psexec_command: Not Your Daddy’s Psexec

psexec_command: Not Your Daddy's Psexec

Recently I was on a penetration test where I was able to create a domain account and escalate it to the level of enterprise admin within the organization. My normal approach is to dump the hashes from the domain controller in case my account is identified and disabled. I can usually complete the task within a few minutes using smbexec’s, Domain Controller hash grab function. In this specific instance they had disabled the Volume Shadow copy service and RDP. Knowing the level of access I already had would allow me to start the service, I quickly fired up the Metasploit framework to utilize the psexec_command module.

The psexec_command module allows a user with proper credentials to run commands against a system similarly to the sysinternals psexec. The following is how I used the module to start the services, obtain the ntds.dit and sys files from the domain controller and put the system back as I encountered it by only using the psexec_command module.

This screen shot shows my test Windows 2003 domain controller with the VSS service disabled. At this point any attempts to create a volume shadow copy is unavailable. Even commands such as vssadmin are not available.

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You can test this using psexec_command with the ‘vssadmin list shadows’ command. As you can see in the output below, the service is in fact disabled.

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It will take a couple of commands to get the service started and ready to create a volume shadow copy. This first thing you’ll want to do is change the service start up type and then you can start the service.

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The Volume Shadow Copy service is now running and ready for looting.

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At this point you have a few options, I tend to use smbexec’s hash grab function. I am comfortable with the tool, and biased, simply because I wrote it. However, there is another awesome module also written by r3dy called ntds_grab. This hasn’t officially made it into the framework yet, but I don’t think it will be long before it is.

The great thing is if you don’t have access to either of these tools, you can do it right from the psexec_command module itself as illustrated below.

First you’ll issue the command to create the volume shadow copy for the drive that contains the ntds.dit file. This is most commonly C:\Windows\NTDS\ but I have seen it on many different drives and directories. Easiest way to find it is to mount a share and look for the NTDS directory.

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With your volume shadow copy created you now need to obtain the ntds.dit file from the server. This is easily done using the built-in Windows command ‘copy’ to copy the file to a destination of your choosing on the remote system. You need the value of the ‘Shadow Copy Volume Name’ and append the path to the ntds.dit file. In our example it would be the following:

\\?\GLOBALROOT\Device\HardDiskVolumeShadowCopy5\Windows\NTDS\ntds.dit

It is also important that you take note of the ‘Shadow Copy ID’ as we will use that later to remove the shadow copy we created, when we set the Domain Controller as we originally found it.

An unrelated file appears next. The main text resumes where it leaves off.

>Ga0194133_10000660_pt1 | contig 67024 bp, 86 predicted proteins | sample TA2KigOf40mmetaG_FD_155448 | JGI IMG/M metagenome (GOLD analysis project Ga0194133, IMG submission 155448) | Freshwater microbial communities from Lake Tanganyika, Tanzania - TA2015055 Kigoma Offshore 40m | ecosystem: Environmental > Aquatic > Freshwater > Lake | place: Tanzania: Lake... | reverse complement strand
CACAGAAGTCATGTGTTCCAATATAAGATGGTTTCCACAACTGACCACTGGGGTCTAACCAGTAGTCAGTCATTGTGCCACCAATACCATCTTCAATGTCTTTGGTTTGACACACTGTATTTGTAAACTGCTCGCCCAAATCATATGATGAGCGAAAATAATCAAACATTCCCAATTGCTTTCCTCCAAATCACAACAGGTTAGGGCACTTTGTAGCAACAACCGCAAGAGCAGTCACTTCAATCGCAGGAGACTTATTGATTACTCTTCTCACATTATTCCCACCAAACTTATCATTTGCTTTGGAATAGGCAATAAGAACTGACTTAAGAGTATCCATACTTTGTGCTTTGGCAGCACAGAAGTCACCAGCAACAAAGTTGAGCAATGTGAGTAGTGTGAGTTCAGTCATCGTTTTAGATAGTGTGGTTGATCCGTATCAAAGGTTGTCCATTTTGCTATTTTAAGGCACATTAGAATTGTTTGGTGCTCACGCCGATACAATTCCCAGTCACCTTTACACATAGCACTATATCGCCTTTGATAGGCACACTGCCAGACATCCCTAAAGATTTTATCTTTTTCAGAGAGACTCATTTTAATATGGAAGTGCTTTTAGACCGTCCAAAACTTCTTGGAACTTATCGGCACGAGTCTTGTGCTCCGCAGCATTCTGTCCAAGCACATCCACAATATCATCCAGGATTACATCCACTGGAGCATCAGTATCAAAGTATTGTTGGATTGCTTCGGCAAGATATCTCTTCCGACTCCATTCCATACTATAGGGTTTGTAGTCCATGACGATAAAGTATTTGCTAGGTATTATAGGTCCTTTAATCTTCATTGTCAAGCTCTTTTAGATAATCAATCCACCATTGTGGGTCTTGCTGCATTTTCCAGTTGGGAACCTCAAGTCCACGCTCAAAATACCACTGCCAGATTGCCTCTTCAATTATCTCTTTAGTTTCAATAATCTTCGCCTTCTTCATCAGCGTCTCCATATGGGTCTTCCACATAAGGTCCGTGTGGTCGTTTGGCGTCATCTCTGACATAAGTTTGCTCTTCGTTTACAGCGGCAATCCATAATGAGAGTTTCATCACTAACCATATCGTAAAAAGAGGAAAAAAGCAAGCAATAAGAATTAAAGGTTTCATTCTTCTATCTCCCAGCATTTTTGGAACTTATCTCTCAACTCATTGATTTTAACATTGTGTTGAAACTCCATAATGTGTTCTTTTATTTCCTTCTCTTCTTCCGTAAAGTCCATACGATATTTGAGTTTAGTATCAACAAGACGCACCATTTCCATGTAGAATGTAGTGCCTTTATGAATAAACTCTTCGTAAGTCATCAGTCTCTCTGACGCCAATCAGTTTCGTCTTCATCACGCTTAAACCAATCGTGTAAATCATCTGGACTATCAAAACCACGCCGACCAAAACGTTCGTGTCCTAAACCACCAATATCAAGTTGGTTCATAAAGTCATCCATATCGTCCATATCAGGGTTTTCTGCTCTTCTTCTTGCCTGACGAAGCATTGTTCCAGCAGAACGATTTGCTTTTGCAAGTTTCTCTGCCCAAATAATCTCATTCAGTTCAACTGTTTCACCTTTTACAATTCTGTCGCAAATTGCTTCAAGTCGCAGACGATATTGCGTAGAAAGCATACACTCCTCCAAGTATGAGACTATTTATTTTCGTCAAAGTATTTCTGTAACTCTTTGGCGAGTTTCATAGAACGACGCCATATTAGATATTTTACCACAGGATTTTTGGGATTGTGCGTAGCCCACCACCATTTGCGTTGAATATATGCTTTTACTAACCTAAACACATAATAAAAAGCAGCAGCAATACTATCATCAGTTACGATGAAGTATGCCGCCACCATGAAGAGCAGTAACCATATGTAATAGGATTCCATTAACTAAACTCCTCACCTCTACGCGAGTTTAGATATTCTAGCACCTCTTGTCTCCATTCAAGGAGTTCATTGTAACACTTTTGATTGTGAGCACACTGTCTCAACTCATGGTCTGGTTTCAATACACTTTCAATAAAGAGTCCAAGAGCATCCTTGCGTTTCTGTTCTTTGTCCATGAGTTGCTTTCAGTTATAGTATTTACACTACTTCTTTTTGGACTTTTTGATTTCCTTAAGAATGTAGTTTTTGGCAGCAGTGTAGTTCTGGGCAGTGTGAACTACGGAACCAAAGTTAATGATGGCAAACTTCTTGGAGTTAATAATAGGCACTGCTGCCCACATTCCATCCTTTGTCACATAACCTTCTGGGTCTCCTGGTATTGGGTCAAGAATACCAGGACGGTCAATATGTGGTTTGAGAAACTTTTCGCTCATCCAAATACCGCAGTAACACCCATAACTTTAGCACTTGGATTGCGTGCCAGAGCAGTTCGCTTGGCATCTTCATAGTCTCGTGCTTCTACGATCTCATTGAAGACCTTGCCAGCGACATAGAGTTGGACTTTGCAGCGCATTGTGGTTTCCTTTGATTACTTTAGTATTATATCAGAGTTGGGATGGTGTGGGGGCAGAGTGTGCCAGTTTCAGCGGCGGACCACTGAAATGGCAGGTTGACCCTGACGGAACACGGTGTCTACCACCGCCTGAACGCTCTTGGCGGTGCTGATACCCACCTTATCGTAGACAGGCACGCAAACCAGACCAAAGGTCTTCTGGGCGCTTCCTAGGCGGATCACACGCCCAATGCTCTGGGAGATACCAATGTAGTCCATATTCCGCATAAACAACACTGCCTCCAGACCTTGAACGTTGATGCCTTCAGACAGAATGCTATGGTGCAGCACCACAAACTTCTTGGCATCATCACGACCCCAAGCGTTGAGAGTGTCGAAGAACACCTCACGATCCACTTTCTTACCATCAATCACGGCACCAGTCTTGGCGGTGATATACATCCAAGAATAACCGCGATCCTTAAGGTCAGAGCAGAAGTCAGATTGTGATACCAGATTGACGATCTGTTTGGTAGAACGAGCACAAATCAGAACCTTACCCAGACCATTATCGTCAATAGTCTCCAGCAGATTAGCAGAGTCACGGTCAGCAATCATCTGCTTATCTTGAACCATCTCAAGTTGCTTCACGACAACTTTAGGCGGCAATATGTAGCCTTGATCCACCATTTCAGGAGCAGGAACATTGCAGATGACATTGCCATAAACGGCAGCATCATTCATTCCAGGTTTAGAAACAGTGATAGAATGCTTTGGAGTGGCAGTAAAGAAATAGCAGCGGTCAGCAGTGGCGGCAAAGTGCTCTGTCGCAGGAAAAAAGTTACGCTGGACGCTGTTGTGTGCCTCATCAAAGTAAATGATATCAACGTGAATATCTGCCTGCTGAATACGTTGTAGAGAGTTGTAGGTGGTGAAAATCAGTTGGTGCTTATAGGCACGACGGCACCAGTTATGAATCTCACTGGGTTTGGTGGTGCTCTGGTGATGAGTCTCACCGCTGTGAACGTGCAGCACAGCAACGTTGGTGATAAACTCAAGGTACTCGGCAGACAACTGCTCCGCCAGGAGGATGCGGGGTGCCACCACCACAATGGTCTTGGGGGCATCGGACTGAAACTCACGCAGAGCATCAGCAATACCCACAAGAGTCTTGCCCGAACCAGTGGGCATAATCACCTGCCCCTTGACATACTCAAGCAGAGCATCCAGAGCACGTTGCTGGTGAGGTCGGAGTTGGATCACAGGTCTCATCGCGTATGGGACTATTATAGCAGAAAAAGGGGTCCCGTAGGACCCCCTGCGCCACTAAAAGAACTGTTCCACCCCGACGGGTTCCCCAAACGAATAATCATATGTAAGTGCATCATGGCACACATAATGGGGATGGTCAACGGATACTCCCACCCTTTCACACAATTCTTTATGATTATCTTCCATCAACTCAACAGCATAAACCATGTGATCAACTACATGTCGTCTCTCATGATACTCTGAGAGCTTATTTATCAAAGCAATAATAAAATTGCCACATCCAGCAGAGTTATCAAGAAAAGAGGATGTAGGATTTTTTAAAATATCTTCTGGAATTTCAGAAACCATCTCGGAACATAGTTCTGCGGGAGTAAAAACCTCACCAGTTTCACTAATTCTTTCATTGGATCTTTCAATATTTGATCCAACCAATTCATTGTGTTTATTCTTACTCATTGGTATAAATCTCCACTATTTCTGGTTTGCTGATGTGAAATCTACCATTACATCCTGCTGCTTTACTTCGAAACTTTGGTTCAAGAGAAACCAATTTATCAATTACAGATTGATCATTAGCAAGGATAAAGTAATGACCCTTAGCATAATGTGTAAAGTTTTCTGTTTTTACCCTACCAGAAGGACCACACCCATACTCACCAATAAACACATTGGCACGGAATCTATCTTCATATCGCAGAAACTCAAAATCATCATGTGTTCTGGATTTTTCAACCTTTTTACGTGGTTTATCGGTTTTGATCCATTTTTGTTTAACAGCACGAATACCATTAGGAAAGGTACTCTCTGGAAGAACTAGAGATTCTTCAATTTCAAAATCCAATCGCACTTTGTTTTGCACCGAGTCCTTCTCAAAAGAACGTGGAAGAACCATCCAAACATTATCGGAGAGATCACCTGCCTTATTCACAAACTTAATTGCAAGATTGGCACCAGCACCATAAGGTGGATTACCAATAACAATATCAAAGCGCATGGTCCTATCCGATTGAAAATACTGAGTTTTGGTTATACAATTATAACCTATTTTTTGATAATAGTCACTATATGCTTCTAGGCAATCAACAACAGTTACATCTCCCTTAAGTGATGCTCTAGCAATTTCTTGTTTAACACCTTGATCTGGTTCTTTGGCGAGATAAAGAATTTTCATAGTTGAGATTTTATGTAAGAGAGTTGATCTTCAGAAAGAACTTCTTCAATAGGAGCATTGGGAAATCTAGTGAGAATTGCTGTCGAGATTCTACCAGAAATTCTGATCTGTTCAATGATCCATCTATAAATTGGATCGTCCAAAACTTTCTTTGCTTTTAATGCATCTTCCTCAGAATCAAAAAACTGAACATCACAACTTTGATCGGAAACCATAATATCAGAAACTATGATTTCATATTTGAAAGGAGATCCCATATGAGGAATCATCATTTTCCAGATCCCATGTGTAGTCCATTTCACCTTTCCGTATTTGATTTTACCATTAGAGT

The following command will save a copy of this file to the C:\Windows\Temp directory. Please note the extra \’s in order to ensure the proper command is executed on the Domain Controller.

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To obtain the hashes from the ntds.dit database you also need to obtain the SYSTEM registry key which can also be done with a native Windows program reg.exe. The command below saves a copy of the SYSTEM hive to the Windows Temp directory as a file called sys.

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We can now mount a drive to the C$ share from our system and move the files to our local machine. It is imperative that you delete these files from the Domain Controller after you have copied them locally. At this point there are tools such as libesedb and NTDSXtract that will make quick work of getting you the Active Directory hashes.

 Now it is time to set everything back to the way we found. It is important that an initial examination of the Domain Controller does not reveal the tasks we completed.. This will not hold up under deeper scrutiny, but I feel is extremely important as most individuals will simply look at how things “appear” on the surface.

 The following screen shots explain how to delete the volume shadow copy created during the process stop the VSS service and set it back to a Disabled startup type.

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At this point we’ve looted the keys to the kingdom all via native Windows commands using the psexec_command module. Now it’s time to have fun cracking the passwords and leveraging other accounts you’ve pilfered.

In order to make the set up and tear down quicker and easier, I’ve created two resource files that can be leveraged:

vss-start.rc

vss-stop.rc

Happy Hunting!

2 Comments

  1. Dumping Windows Credentials | Securus Global Blog December 20, 2013 3:53 am 

    […] that you could also use the Windows built-in tool vssadmin (as in this howto), however vssadmin will not get you a “consistent” snapshot whereas ntdsutil is the correct […]

  2. brav0hax January 11, 2013 7:49 am 

    In a reply to a Reddit post, here are screenshots of this same technique against a Win2K12 server.

    Please note there are plenty of way to stop this, but we rarely see them implemented, even when we plead with our customers to do it!

    https://www.box.com/s/bnk1awc2kqw0k677uycf

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